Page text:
Every month here at Fed Circuit Blog we plan to highlight important scholarship—primarily law review articles in draft or final form—related to the Federal Circuit and its jurisdiction and jurisprudence. This month we are highlighting four articles from the Iowa Law Review’s recent symposium addressing patent and administrative law.
Jason Rantanen, Administering Patent Law, 104 Iowa L. Rev. 2299 (2019)
The patent system is not immune from the growing scope and influence of administrative law. Indeed, recent administrative changes, including the establishment of inter partes review, have shifted some authority to resolve patent challenges away from the Federal Circuit and toward the Patent and Trademark Office. In this introduction to Iowa Law Review’s symposium issue on patent and administrative law, University of Iowa law professor Jason Rantanen provides statistics and analysis on these trends, gleaning insight for practitioners.
Rebecca S. Eisenberg, A Functional Approach to Judicial Review of PTAB Rulings on Mixed Questions of Law and Fact, 104 Iowa L. Rev. 2387 (2019)
Should the Federal Circuit apply a more deferential level of review to Patent Trial and Appeal Board decisions than it applies to generalist district court decisions? University of Michigan law professor Rebecca Eisenberg argues in the affirmative—at least in the context of nonobviousness and claim interpretation, two issues with both legal and factual underpinnings. More deference, she argues, would avoid “replicating the work of the PTAB from the appellate bench on routine case-specific rulings.”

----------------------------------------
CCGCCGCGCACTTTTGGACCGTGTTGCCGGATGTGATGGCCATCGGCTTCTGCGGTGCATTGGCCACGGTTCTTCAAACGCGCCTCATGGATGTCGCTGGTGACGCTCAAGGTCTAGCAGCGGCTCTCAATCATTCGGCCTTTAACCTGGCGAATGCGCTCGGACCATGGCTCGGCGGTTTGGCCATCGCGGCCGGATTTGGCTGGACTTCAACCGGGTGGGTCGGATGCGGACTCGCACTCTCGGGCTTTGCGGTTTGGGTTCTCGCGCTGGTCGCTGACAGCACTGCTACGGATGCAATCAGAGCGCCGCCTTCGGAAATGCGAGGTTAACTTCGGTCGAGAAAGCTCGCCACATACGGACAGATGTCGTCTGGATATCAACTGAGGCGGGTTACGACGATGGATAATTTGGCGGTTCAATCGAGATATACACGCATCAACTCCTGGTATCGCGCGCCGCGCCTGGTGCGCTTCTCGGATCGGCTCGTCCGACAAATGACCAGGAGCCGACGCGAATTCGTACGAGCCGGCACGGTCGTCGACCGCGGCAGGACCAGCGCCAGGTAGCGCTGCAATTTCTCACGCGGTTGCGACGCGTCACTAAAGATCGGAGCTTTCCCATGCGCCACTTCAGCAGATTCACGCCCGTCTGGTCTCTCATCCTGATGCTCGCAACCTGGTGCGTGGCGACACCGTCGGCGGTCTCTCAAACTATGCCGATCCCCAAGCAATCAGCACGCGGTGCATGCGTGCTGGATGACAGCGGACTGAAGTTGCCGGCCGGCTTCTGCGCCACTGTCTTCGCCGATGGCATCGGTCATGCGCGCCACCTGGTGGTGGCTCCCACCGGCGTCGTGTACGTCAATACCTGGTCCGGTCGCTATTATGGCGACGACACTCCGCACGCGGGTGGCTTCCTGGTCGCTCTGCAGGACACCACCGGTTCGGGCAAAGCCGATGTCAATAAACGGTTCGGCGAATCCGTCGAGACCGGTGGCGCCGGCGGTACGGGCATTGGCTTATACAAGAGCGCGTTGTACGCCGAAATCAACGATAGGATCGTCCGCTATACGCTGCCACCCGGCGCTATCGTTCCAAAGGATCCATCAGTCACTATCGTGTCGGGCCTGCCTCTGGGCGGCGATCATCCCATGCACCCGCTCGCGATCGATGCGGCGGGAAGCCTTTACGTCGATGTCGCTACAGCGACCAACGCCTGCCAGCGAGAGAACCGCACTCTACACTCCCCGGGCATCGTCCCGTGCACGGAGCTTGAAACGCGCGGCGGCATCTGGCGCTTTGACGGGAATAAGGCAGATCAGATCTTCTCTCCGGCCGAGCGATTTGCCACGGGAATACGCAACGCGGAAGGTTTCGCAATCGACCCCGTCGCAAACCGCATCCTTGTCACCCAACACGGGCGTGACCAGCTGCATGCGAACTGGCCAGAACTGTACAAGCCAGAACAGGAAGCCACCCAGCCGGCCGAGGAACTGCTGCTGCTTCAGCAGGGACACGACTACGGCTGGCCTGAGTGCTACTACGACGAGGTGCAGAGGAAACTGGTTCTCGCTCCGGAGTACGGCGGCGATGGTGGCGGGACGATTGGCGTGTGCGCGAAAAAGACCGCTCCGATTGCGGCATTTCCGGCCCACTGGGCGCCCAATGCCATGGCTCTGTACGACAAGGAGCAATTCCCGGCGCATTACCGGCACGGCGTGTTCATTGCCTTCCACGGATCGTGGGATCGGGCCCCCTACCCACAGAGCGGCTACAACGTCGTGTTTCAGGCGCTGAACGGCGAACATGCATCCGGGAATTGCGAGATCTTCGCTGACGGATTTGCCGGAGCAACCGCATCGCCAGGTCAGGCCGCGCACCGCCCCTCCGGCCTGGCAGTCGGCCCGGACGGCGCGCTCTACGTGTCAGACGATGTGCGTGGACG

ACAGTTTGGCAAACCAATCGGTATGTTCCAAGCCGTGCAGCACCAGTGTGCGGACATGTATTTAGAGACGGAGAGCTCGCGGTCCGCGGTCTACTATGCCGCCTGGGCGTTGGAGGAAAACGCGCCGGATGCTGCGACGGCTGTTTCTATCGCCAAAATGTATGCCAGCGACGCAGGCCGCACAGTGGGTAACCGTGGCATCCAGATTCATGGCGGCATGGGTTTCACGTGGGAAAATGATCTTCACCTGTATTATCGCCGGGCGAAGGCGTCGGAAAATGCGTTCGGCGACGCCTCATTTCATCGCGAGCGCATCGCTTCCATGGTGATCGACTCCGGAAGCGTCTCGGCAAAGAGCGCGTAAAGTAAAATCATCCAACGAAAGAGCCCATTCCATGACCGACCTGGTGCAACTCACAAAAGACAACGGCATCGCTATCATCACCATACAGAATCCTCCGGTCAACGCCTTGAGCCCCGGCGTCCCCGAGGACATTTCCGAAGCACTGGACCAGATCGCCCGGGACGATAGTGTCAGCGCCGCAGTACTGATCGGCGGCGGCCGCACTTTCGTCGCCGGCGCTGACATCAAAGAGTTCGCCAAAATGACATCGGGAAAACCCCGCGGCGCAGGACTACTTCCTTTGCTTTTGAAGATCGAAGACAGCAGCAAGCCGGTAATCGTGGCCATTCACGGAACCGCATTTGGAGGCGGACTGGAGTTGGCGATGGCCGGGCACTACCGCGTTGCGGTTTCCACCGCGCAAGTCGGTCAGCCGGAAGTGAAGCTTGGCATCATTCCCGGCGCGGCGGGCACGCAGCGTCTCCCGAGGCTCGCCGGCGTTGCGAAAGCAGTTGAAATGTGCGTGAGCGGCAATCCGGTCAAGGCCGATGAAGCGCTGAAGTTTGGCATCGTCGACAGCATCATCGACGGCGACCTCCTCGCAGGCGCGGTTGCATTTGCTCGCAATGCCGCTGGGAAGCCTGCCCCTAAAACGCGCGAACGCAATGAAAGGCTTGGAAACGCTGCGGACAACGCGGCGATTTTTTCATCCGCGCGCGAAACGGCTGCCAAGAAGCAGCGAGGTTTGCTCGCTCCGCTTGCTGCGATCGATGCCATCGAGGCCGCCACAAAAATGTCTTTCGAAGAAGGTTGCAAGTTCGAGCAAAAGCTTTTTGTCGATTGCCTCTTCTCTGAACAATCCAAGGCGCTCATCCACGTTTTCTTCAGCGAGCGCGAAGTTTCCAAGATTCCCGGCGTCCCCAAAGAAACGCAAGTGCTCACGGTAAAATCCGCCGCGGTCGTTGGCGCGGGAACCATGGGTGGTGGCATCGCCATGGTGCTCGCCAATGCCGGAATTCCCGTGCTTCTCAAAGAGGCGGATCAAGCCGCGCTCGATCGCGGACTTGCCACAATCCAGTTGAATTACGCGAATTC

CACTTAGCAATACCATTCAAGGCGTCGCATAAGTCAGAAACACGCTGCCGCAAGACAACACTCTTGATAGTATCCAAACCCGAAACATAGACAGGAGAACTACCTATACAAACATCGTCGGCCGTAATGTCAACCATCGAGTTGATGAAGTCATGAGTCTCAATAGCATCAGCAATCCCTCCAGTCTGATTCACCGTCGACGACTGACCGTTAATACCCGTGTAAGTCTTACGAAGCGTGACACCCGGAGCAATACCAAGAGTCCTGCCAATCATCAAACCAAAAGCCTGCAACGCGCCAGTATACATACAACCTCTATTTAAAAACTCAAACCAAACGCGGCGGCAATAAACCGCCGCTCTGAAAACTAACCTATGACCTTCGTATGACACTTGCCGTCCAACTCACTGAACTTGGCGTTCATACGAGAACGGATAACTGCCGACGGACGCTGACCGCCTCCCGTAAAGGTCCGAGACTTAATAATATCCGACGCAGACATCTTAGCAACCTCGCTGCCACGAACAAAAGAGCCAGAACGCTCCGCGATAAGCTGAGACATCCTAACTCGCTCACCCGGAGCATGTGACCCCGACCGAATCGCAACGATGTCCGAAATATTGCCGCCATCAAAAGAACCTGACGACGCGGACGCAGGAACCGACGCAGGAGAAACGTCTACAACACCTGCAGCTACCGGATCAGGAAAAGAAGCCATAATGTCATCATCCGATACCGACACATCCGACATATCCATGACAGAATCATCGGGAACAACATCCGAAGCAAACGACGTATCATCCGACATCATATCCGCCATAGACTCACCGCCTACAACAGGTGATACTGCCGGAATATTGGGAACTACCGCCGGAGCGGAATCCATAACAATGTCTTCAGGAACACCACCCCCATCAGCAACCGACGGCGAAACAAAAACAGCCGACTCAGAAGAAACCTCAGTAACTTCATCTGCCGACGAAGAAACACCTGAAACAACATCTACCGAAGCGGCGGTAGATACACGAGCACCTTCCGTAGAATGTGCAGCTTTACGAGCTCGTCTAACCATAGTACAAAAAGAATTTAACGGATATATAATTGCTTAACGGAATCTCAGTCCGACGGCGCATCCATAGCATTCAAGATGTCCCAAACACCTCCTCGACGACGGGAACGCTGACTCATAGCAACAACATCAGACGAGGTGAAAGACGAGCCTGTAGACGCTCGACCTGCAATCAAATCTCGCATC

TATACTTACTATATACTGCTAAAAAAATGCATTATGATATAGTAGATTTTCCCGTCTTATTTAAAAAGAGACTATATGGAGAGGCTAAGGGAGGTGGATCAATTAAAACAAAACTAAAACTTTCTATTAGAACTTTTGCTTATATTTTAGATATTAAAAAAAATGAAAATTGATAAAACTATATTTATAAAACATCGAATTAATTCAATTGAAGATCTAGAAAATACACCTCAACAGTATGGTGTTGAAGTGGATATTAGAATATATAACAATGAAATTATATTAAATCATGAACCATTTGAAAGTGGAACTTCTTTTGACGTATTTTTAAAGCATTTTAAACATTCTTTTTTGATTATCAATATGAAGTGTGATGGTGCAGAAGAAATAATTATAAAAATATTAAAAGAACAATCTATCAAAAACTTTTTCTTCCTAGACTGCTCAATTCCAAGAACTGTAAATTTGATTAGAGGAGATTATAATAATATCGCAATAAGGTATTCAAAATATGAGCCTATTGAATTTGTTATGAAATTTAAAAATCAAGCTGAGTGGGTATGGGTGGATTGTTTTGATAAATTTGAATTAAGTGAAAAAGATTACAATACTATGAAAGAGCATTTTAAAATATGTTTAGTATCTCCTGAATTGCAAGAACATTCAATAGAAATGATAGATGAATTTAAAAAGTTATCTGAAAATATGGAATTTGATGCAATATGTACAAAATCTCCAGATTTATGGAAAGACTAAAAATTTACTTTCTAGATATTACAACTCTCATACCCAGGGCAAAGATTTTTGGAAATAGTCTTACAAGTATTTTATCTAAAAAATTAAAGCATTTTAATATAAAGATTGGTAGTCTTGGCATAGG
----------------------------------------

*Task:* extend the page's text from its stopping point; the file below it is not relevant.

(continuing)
John M. Golden, PTO Panel Stacking: Unblessed by the Federal Circuit and Likely Unlawful, 104 Iowa L. Rev. 2447 (2019)
Does the U.S. Patent and Trademark Office violate the Constitution when it “conven[es] expanded panels of [administrative patent] judges personally selected by the Director or Chief Judge to consider a request for rehearing” presented to the Patent Trial and Appeal Board? University of Texas law professor John Golden argues that this “panel stacking” practice “raises serious constitutional questions under the Due Process Clause.” As part of his analysis, he explains how “judges, advocates, and commentators have commonly misused—or at least misdescribed—a decades-old decision of the United States Court of Appeals for the Federal Circuit in which the en banc court considered the legitimacy of panel stacking.”
Sapna Kumar, Patent Court Specialization, 104 Iowa L. Rev. 2511 (2019)
Has the Federal Circuit deviated from its intended purpose? When Congress created the court in 1982, it envisioned a broad institution designed to hear appeals from various agencies. Today, however, the docket reflects an unmistakable emphasis on patent cases. In this article, University of Houston law professor Sapna Kumar considers ways Congress can address this specialization and “restore a balance of power in patent law.”